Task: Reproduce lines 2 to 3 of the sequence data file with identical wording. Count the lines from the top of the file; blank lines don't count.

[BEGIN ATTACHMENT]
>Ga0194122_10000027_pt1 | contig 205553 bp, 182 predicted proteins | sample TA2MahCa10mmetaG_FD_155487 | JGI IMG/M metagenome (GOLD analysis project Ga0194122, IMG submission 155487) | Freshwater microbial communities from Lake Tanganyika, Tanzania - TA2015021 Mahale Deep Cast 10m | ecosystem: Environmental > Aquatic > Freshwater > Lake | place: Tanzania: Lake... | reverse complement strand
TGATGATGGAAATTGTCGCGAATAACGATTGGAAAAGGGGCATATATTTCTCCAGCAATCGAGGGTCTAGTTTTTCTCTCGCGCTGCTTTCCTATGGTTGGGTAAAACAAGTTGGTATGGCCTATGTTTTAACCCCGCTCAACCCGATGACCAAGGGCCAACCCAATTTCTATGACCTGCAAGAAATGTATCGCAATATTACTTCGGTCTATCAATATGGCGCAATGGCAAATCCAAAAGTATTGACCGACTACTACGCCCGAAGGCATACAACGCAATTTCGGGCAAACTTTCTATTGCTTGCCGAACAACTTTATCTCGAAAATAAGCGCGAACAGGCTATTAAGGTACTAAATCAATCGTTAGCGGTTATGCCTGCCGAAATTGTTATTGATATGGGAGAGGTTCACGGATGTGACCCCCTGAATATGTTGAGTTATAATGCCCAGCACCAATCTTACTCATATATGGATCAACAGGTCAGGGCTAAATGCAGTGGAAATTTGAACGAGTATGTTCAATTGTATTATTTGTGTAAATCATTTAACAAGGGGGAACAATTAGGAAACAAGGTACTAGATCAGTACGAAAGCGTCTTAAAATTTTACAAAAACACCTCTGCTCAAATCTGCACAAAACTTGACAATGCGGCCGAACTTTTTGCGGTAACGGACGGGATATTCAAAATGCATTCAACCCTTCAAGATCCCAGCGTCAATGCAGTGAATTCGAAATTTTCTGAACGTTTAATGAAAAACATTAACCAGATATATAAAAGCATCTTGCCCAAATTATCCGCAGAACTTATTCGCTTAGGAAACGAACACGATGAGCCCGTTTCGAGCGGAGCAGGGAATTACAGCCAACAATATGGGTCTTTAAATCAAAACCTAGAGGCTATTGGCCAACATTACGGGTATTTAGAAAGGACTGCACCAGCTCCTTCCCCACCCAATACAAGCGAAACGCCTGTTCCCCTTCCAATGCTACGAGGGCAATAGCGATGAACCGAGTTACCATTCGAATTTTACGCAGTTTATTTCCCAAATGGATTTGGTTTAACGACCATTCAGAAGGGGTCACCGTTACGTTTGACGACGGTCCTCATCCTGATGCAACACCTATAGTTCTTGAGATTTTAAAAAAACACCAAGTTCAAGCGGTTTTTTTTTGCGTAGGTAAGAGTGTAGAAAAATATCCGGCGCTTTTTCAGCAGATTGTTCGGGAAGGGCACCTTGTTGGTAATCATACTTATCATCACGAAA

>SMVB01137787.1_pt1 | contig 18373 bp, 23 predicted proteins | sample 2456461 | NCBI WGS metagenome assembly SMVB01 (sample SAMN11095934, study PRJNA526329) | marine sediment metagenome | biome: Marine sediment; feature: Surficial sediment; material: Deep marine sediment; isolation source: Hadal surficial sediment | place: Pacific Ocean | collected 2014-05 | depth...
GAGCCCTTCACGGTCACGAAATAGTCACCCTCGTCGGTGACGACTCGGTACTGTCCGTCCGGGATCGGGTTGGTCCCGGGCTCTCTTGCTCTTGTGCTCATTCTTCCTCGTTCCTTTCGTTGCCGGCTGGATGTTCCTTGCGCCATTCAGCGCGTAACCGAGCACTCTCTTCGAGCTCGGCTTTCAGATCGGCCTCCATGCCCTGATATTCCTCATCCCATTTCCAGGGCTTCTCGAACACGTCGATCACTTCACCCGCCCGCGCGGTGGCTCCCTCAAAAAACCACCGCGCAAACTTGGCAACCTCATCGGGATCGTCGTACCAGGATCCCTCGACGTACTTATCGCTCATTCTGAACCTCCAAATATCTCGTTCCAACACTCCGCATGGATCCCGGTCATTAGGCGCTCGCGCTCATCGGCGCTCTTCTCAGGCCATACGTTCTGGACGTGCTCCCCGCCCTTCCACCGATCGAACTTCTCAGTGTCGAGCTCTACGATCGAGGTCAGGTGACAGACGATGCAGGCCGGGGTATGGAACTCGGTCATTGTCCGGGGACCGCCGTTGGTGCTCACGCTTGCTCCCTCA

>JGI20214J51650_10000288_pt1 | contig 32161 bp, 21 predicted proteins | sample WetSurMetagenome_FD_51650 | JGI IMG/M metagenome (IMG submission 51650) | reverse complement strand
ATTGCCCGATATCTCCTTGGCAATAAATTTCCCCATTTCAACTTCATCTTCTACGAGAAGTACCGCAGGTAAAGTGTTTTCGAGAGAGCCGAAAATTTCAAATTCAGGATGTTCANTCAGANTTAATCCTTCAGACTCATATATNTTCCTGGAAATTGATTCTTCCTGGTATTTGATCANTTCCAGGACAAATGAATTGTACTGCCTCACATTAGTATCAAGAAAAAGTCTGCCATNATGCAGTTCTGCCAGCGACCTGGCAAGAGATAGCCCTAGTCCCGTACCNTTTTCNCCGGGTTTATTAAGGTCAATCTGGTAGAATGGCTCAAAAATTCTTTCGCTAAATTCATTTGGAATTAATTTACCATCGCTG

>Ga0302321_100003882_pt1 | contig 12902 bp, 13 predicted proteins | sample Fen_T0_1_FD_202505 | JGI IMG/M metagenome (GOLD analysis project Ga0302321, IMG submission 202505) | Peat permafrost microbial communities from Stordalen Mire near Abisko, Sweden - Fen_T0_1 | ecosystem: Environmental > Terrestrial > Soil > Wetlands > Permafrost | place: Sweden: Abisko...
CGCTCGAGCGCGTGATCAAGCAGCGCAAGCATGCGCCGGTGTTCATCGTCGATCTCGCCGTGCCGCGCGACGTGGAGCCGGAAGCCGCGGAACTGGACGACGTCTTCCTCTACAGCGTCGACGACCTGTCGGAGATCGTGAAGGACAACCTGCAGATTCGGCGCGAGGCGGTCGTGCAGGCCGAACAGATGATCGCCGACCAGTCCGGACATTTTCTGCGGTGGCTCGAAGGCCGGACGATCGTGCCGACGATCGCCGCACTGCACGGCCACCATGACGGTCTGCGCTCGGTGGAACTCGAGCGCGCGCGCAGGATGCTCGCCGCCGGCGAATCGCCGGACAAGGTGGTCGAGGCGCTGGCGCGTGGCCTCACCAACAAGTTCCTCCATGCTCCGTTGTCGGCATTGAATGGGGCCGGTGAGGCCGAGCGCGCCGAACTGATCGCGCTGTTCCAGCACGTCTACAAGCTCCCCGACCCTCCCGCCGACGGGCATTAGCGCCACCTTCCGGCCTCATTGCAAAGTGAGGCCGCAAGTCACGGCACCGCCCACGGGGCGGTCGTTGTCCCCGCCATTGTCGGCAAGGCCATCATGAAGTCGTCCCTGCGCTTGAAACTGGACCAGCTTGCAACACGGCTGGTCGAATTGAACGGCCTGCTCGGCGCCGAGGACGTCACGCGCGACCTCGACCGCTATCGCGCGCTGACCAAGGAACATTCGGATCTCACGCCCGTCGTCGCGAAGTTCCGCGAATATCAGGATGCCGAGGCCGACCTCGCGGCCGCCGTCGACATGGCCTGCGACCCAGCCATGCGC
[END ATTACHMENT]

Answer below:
TGATGATGGAAATTGTCGCGAATAACGATTGGAAAAGGGGCATATATTTCTCCAGCAATCGAGGGTCTAGTTTTTCTCTCGCGCTGCTTTCCTATGGTTGGGTAAAACAAGTTGGTATGGCCTATGTTTTAACCCCGCTCAACCCGATGACCAAGGGCCAACCCAATTTCTATGACCTGCAAGAAATGTATCGCAATATTACTTCGGTCTATCAATATGGCGCAATGGCAAATCCAAAAGTATTGACCGACTACTACGCCCGAAGGCATACAACGCAATTTCGGGCAAACTTTCTATTGCTTGCCGAACAACTTTATCTCGAAAATAAGCGCGAACAGGCTATTAAGGTACTAAATCAATCGTTAGCGGTTATGCCTGCCGAAATTGTTATTGATATGGGAGAGGTTCACGGATGTGACCCCCTGAATATGTTGAGTTATAATGCCCAGCACCAATCTTACTCATATATGGATCAACAGGTCAGGGCTAAATGCAGTGGAAATTTGAACGAGTATGTTCAATTGTATTATTTGTGTAAATCATTTAACAAGGGGGAACAATTAGGAAACAAGGTACTAGATCAGTACGAAAGCGTCTTAAAATTTTACAAAAACACCTCTGCTCAAATCTGCACAAAACTTGACAATGCGGCCGAACTTTTTGCGGTAACGGACGGGATATTCAAAATGCATTCAACCCTTCAAGATCCCAGCGTCAATGCAGTGAATTCGAAATTTTCTGAACGTTTAATGAAAAACATTAACCAGATATATAAAAGCATCTTGCCCAAATTATCCGCAGAACTTATTCGCTTAGGAAACGAACACGATGAGCCCGTTTCGAGCGGAGCAGGGAATTACAGCCAACAATATGGGTCTTTAAATCAAAACCTAGAGGCTATTGGCCAACATTACGGGTATTTAGAAAGGACTGCACCAGCTCCTTCCCCACCCAATACAAGCGAAACGCCTGTTCCCCTTCCAATGCTACGAGGGCAATAGCGATGAACCGAGTTACCATTCGAATTTTACGCAGTTTATTTCCCAAATGGATTTGGTTTAACGACCATTCAGAAGGGGTCACCGTTACGTTTGACGACGGTCCTCATCCTGATGCAACACCTATAGTTCTTGAGATTTTAAAAAAACACCAAGTTCAAGCGGTTTTTTTTTGCGTAGGTAAGAGTGTAGAAAAATATCCGGCGCTTTTTCAGCAGATTGTTCGGGAAGGGCACCTTGTTGGTAATCATACTTATCATCACGAAA

>SMVB01137787.1_pt1 | contig 18373 bp, 23 predicted proteins | sample 2456461 | NCBI WGS metagenome assembly SMVB01 (sample SAMN11095934, study PRJNA526329) | marine sediment metagenome | biome: Marine sediment; feature: Surficial sediment; material: Deep marine sediment; isolation source: Hadal surficial sediment | place: Pacific Ocean | collected 2014-05 | depth...